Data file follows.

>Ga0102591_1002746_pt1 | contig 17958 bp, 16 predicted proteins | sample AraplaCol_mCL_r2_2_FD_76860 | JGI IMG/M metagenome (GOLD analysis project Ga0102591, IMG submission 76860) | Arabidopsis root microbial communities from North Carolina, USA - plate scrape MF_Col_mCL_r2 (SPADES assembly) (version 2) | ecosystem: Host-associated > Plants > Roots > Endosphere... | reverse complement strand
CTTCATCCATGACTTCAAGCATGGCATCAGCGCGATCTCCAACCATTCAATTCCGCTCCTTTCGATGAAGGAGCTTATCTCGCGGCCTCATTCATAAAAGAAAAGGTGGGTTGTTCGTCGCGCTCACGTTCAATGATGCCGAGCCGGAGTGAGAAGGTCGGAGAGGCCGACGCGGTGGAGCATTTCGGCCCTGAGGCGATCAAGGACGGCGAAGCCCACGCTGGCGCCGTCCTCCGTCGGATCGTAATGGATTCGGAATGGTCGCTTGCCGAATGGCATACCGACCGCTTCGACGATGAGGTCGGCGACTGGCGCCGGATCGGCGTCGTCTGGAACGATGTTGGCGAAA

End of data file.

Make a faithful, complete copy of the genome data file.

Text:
>Ga0102591_1002746_pt1 | contig 17958 bp, 16 predicted proteins | sample AraplaCol_mCL_r2_2_FD_76860 | JGI IMG/M metagenome (GOLD analysis project Ga0102591, IMG submission 76860) | Arabidopsis root microbial communities from North Carolina, USA - plate scrape MF_Col_mCL_r2 (SPADES assembly) (version 2) | ecosystem: Host-associated > Plants > Roots > Endosphere... | reverse complement strand
CTTCATCCATGACTTCAAGCATGGCATCAGCGCGATCTCCAACCATTCAATTCCGCTCCTTTCGATGAAGGAGCTTATCTCGCGGCCTCATTCATAAAAGAAAAGGTGGGTTGTTCGTCGCGCTCACGTTCAATGATGCCGAGCCGGAGTGAGAAGGTCGGAGAGGCCGACGCGGTGGAGCATTTCGGCCCTGAGGCGATCAAGGACGGCGAAGCCCACGCTGGCGCCGTCCTCCGTCGGATCGTAATGGATTCGGAATGGTCGCTTGCCGAATGGCATACCGACCGCTTCGACGATGAGGTCGGCGACTGGCGCCGGATCGGCGTCGTCTGGAACGATGTTGGCGAAA